A Look Over the Environmental Footprint of Ghost Kitchens

As energy consumption levels continue to grow across the globe, more and more businesses are looking for energy-efficient models to help conserve costs and protect the environment. Each industry has its own methods for saving energy -- automobile manufacturers are promoting hybrid cars, shipping companies are offering biodegradable packaging and restaurant owners are embracing the ghost kitchen concept.

What Is A Ghost Kitchen?

A ghost kitchen, or a virtual kitchen, is a type of restaurant that communicates with customers digitally. Unlike a traditional brick-and-mortar restaurant, there is no in-person dining -- ghost kitchens rely entirely on online orders, takeout and food delivery.

Ghost kitchens began rising in popularity during the 2020 COVID-19 pandemic, when social distancing guidelines rendered the in-person aspect of dining useless. As mass vaccinations continue to encourage restaurants to reopen, some people have wondered whether the ghost kitchen concept will disappear. However, trends suggest that ghost kitchens aren't going anywhere.

60% of customers in the U.S. order takeout at least once a week, and this number is only expected to increase. Restaurant owners also seem confident about the success of ghost kitchens -- Uber Eats, one of the most popular apps for food delivery, has helped existing restaurants open over 4,000 virtual models. Not only is this concept good for business, but it's also beneficial to the environment.

Energy Consumption in Ghost Kitchens

Considering that climate change continues to be a pressing issue, finding sustainable ways to run a business is becoming increasingly important. By eliminating the in-person dining portion of restaurants, ghost kitchens end up being far more sustainable. Some of the things they conserve include:

  • Electricity and lighting
  • Heating and cooling
  • Water
  • Space

Because ghost kitchens owners don't serve customers, they don't have to worry about lighting, heating and cooling an entire dining area. They also don't need to supply plates and silverware or run a dishwasher every night, which helps conserve water. Finally, ghost kitchens are far smaller than traditional restaurants, which means that they can be built in more sustainable ways.

Ghost kitchens don't require locations that look good or have a high amount of foot traffic, which lets them take advantage of spaces that might otherwise go to waste. For instance, Reef Kitchens used empty parking lots to create a series of ghost kitchens. Some owners even share the same space and equipment.

Ways To Increase Energy-Efficiency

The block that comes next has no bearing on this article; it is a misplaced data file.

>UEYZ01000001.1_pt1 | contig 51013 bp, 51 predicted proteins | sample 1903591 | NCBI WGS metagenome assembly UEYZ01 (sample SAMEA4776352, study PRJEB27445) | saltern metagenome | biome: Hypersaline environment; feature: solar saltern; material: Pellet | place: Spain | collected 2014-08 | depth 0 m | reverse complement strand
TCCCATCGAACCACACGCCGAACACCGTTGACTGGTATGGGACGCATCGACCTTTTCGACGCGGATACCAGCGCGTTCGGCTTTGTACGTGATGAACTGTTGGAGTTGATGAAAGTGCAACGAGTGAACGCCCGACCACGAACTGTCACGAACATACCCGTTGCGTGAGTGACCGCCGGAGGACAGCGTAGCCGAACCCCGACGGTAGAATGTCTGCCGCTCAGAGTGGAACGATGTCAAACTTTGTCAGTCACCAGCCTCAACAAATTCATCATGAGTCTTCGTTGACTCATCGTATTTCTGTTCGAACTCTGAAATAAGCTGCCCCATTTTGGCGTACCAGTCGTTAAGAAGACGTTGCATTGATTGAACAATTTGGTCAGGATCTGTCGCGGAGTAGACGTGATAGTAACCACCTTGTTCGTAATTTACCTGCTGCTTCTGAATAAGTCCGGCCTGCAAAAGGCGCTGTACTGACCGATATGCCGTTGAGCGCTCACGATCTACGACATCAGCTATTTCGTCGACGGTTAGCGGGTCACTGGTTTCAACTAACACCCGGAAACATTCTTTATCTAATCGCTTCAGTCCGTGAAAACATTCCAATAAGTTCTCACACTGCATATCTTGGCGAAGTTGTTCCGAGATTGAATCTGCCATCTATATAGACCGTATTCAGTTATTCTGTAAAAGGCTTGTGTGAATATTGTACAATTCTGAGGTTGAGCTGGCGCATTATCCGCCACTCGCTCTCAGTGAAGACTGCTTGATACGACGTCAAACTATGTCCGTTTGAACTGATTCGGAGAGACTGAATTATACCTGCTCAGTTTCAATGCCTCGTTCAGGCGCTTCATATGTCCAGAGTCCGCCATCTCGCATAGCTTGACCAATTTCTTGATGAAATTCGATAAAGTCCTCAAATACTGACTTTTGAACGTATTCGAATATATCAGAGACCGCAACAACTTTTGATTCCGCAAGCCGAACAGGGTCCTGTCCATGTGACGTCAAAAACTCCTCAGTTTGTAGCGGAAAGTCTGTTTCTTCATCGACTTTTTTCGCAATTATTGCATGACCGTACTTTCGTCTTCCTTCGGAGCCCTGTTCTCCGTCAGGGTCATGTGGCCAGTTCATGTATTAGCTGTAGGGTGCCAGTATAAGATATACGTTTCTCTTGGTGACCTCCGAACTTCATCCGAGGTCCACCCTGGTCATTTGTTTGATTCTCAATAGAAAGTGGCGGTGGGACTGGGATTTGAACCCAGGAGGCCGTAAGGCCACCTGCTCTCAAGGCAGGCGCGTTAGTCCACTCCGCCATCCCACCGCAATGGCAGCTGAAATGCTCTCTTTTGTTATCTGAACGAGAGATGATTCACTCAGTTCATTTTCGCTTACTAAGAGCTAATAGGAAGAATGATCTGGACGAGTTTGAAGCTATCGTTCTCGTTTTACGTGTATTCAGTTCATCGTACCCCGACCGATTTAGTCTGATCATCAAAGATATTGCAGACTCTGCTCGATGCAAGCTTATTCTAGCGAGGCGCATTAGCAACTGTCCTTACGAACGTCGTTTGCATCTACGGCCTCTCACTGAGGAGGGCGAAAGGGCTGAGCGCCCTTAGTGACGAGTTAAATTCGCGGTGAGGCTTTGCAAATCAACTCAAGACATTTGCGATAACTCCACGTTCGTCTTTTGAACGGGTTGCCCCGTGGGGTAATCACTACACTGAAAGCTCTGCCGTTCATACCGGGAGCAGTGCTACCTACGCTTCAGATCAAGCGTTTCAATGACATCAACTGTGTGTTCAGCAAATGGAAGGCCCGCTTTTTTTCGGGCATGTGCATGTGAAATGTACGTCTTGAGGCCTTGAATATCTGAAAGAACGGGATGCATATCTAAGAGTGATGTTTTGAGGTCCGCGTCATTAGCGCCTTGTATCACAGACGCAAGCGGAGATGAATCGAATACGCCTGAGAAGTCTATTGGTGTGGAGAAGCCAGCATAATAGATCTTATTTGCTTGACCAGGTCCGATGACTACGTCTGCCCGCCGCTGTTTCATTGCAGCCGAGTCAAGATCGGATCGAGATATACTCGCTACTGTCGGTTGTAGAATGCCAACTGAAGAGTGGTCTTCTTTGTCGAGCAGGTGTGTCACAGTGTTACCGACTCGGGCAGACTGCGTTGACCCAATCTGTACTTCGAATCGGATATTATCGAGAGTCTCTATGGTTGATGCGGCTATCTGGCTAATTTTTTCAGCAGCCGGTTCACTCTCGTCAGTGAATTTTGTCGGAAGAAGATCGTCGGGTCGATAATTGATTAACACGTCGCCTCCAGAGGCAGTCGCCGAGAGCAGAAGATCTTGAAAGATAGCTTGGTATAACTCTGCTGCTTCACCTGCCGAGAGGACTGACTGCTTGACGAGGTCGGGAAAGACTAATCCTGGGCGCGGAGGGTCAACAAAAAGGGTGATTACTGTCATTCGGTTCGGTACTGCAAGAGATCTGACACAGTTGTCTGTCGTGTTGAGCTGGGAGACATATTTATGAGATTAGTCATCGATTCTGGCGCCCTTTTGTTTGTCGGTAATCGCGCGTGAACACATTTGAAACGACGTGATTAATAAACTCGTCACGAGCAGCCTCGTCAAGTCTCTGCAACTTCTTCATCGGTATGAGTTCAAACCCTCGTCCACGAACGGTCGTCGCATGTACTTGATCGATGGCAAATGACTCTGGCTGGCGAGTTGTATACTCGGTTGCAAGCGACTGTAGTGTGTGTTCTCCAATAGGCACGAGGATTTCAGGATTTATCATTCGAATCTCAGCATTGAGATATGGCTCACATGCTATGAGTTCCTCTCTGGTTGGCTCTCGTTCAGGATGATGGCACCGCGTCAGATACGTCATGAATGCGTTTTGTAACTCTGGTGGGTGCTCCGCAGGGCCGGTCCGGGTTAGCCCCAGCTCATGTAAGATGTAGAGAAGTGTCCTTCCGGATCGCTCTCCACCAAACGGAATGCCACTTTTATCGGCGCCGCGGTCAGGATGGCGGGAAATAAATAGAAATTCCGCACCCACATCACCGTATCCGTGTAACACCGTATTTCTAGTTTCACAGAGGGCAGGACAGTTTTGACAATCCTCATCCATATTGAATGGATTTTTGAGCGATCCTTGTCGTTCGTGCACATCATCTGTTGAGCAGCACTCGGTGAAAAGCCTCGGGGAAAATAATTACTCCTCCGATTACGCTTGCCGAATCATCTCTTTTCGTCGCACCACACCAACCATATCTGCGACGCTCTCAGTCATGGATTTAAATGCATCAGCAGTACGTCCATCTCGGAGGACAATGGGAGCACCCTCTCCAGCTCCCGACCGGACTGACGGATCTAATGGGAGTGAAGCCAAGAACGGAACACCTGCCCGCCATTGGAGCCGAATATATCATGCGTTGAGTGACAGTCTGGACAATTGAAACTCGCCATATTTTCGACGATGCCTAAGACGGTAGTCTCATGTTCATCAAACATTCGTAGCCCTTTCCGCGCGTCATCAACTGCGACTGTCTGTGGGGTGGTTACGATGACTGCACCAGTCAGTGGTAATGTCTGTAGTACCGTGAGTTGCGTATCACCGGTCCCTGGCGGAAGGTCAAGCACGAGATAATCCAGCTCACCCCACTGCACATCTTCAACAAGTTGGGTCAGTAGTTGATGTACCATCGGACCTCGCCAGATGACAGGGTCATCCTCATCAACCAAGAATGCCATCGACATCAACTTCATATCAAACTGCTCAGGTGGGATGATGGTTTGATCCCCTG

Although ghost kitchens are inherently more sustainable than brick-and-mortar restaurants, there are still changes you can make to increase your energy-efficiency. Being more environmentally-friendly is a great way to do your part for the planet while differentiating yourself from other businesses. People are naturally drawn to eco-friendly businesses, so sharing your sustainable practices online can attract new customers. Some practices to try out include:

  • Offering biodegradable takeout containers
  • Using locally sourced ingredients
  • Donating unused food
  • Encouraging eco-friendly practices

While ghost kitchen owners don't need to waste water on washing dishes and silverware, they do have to provide takeout containers for their customers. Materials like paper and cardboard are preferable to plastic because they're biodegradable and can be recycled. Sustainable supplies can also be used to create more aesthetically pleasing packaging, which can make your business stand out. Sushi Dept, a ghost kitchen in Montreal, caught attention due to its recyclable fuschia-colored takeout boxes.

Another way to conserve energy is by getting ingredients from nearby areas as opposed to wholesale distributors. This simultaneously reduces the gas emissions that typically arise due to transportation and supports the local community. You should also make an effort to reduce your food wastage -- unused food often winds up in landfills, where it releases methane and contributes to greenhouse gases and global warming. If you suspect that you won't be able to use certain ingredients before they expire, consider donating them to a local food bank.

Finally, you should always try to encourage eco-friendly practices at your restaurant. This includes turning off the lights, providing recycling and composting bins and limiting your electrical use by using more efficient restaurant technology.

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